Investigators today shifted and expanded the search zone for the missing Malaysian Airlines flight 370 after recalculating the jet's speed and how much fuel it carried. The shift will give spotter planes from Australia more time in the air to look for floating debris, but has also led to renewed questions about whether the effort is running out of clues to the passengers’ fate.

The hit-and-miss nature of the three-week search has angered families, some of whom believe that Malaysian officials are holding back information, or even covering up evidence. This frustration has also exposed the limits of technology -- in both the aircraft and the search for it -- limits that many people seem to have forgotten in our plugged-in lives.

"There's a common misperception about technology that there's always an app for that," said Janet Vertesi, professor of sociology of science and technology at Princeton University. "It's been fueled by popular culture, that technology is always going to be saving us."

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Vertesi said that the rise of smartphones and their uncanny ability to both locate and connect to anyone, anytime -- combined with unrealistic depictions of fictional super-sleuths on TV programs like CSI -- have lulled us into a sense that tech can do anything.

But reality is quite different.

"Technology is always very local and limited," said Vertesi, who has worked with NASA to study the human teams who control robotic missions to Mars. "It's built to solve particular kinds of problems, but it has limitations. It's unevenly distributed. Not all countries, states or cities have access to the same databases, satellites and computing resources. You are not always working in a world with no constraints."

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The search for Flight 370 has already faced these constraints. Transponders either failed or were turned off, air traffic controllers lost the plane and aviation experts haven't found evidence of hijacking or pilot suicide.

There's also been a lag between the time that satellites spot debris, to when the images made available to aerial search teams, and then how quickly ships can plow through rugged seas to the objects.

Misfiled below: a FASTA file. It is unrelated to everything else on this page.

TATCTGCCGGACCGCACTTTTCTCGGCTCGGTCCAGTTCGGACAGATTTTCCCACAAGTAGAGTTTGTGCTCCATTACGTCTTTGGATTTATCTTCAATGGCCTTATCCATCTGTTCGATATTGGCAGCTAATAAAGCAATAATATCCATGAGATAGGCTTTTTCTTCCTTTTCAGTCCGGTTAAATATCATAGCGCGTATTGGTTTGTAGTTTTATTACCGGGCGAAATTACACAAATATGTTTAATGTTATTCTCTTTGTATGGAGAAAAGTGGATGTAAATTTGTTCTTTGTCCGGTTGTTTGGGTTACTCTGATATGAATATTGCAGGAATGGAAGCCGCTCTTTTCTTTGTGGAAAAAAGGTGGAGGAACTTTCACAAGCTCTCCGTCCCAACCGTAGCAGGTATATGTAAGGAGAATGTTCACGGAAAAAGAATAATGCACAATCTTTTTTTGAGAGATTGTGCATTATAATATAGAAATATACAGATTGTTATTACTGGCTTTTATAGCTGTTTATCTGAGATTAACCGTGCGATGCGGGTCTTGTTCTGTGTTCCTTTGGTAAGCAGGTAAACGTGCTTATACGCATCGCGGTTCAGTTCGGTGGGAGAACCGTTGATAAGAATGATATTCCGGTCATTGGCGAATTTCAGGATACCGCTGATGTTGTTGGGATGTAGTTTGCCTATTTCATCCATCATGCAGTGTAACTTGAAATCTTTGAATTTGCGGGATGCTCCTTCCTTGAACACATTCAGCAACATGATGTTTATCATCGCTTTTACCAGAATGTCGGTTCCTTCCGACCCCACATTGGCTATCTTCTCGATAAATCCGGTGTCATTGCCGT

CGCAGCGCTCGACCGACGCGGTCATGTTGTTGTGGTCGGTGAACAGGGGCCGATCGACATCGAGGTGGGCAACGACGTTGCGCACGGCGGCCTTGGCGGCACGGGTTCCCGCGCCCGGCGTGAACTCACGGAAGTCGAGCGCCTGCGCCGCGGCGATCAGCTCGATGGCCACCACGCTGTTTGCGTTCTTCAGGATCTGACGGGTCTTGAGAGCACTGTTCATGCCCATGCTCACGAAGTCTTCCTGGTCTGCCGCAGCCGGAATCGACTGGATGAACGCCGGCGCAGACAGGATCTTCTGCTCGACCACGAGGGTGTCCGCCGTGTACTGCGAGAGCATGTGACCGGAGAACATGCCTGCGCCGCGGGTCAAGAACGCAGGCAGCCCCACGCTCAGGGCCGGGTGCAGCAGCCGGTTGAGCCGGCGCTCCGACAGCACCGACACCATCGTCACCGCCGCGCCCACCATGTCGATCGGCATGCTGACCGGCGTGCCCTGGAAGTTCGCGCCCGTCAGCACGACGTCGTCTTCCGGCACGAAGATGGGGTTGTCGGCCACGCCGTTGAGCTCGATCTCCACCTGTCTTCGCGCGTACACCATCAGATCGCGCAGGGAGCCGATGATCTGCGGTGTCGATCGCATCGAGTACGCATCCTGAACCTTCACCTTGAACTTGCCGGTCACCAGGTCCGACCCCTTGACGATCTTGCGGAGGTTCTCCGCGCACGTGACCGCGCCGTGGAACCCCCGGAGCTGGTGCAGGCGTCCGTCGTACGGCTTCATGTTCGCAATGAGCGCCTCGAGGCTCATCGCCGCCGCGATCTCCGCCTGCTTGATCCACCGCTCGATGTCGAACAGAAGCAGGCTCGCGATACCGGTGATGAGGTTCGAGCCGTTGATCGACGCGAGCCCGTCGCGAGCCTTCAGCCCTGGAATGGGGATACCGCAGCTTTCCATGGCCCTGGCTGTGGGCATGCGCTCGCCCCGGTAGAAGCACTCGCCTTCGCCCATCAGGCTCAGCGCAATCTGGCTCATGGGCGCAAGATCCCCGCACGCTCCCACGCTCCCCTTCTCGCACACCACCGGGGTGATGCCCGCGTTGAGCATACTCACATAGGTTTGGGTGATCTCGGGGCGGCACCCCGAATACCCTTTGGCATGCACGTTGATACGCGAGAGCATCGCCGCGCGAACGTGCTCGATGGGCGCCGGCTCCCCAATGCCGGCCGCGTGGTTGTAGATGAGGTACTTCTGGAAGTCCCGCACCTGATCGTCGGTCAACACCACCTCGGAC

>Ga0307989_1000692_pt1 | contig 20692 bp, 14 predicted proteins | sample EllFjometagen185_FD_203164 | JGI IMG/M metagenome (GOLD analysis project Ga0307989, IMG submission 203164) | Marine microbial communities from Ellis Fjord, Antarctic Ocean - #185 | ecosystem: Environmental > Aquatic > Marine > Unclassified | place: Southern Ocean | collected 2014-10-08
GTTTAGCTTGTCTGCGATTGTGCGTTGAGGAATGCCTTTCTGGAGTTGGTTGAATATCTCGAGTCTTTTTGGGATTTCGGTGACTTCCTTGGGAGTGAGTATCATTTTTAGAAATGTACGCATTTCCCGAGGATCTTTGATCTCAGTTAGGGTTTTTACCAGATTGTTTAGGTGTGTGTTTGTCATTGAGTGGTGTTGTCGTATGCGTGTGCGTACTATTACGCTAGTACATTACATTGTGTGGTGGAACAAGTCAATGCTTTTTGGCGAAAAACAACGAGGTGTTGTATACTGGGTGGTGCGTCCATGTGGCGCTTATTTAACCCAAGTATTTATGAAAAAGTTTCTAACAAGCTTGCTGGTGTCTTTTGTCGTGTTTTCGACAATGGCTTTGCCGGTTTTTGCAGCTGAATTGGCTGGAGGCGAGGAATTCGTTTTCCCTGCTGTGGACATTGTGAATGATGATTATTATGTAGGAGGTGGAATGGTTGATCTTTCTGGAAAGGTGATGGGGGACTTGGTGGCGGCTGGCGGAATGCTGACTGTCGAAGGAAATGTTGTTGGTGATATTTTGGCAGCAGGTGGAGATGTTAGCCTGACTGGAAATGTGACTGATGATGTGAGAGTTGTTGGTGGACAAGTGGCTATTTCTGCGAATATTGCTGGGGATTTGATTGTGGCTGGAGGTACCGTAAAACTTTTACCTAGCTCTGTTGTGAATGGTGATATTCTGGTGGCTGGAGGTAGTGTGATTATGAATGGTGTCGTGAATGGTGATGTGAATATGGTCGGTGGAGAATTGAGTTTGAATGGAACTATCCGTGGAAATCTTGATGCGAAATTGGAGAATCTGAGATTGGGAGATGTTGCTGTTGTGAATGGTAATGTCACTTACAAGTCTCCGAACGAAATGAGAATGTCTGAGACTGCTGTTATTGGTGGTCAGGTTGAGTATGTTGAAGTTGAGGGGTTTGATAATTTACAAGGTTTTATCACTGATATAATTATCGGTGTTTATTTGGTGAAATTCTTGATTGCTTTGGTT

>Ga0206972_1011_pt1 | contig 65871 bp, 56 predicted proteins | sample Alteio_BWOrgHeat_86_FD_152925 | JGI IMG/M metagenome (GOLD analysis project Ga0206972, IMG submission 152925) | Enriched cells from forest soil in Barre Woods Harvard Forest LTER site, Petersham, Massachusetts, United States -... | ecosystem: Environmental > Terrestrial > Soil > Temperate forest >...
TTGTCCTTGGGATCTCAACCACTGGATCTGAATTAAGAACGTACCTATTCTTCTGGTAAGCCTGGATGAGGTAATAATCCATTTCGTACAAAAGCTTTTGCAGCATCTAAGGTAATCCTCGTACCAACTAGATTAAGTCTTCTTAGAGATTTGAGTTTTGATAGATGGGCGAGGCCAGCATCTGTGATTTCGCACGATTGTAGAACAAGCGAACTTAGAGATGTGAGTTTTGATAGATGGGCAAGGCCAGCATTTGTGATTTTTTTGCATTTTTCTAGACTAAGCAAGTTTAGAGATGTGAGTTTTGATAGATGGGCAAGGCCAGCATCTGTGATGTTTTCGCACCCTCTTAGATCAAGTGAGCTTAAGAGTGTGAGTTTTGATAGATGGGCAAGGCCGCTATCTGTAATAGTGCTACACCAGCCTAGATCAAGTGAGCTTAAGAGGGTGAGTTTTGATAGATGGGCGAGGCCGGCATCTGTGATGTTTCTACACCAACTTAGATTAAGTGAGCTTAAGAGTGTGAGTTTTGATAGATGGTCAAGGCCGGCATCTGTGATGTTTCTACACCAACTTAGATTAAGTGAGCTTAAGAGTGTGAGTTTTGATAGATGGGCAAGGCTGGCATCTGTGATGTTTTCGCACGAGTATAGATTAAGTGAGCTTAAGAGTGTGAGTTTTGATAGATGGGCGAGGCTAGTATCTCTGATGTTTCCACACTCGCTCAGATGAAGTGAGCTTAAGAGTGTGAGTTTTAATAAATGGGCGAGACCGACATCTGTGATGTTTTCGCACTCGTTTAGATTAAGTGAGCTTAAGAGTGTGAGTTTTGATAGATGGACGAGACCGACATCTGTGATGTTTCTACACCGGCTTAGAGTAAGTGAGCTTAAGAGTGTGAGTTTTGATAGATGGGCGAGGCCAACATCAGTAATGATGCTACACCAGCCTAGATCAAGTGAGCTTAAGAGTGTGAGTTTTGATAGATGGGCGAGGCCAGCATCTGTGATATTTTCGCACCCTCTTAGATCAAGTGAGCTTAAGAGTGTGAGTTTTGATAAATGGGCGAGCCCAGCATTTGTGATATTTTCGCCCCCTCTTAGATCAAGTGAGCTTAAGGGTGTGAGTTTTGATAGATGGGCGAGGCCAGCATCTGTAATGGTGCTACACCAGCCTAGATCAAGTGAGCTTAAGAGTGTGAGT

Searchers are in a race to find the flight data recorder, or black box, which could hold clues to what happened, including the final two hours of the pilots' conversations. But the battery on this black box only has about 10 days left and a range of three miles underwater.

Locator beacons don't always work, according to Roger Connor, a curator for aeronautics at the Smithsonian Air and Space Museum and a commercial airline pilot. He likened the belief in GPS transponders to hikers who get lost in the woods with their cellphones.

The disappearance of Malaysian Airlines Flight 370 has exposed some of the inadequacies of existing radar systems.iStockPhoto

"People have this sense that I can do this because if I get in trouble, I hit a magic button and someone comes and picks me up," Connor said. "There is a disconnect between our perception of capability and what is actually possible."

The remote search area and rough weather will likely push both humans and technology to the edge, he added.

"This is about the worst place to lose an aircraft. It's not regularly traversed, the seafloor is deep and rugged. The hardware is not designed for that environment, once you get below 10,000 feet you run into limitations."

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As with any big technological disaster, the mystery of Flight 370 will likely push technology in new directions. Already, as Vertesi noted, analysts from the British satellite firm Inmarsat used a new method of analyzing data to project the plane’s flight path.

And Connor said that the aviation industry will be forced to adopt changes; perhaps streaming data instead of recording it or fixing gaps in air traffic radar coverage that still exist in many parts of the world. Maybe new inventions will result.

"This is going to be seen as one of the biggest challenges to the aviation sector in quite a while,” Connor said. "There are going to be a lot of people who will be inspired to come up with creative solutions."

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Vertesi said technology is also political. Big countries with bigger budgets, military know-how have the advantage. The search for MH370 is forcing regional rivals in southeast Asia to work together.

"So many nations that don't have reasons to share data or military resources have banded together and shared technology in an effort to solve this problem," Vertesi said. "That takes time but I have seen a lot of innovation, which is exciting."

Still, both experts say the hunt for MH370 may end up relying more on a bit of luck and calm seas.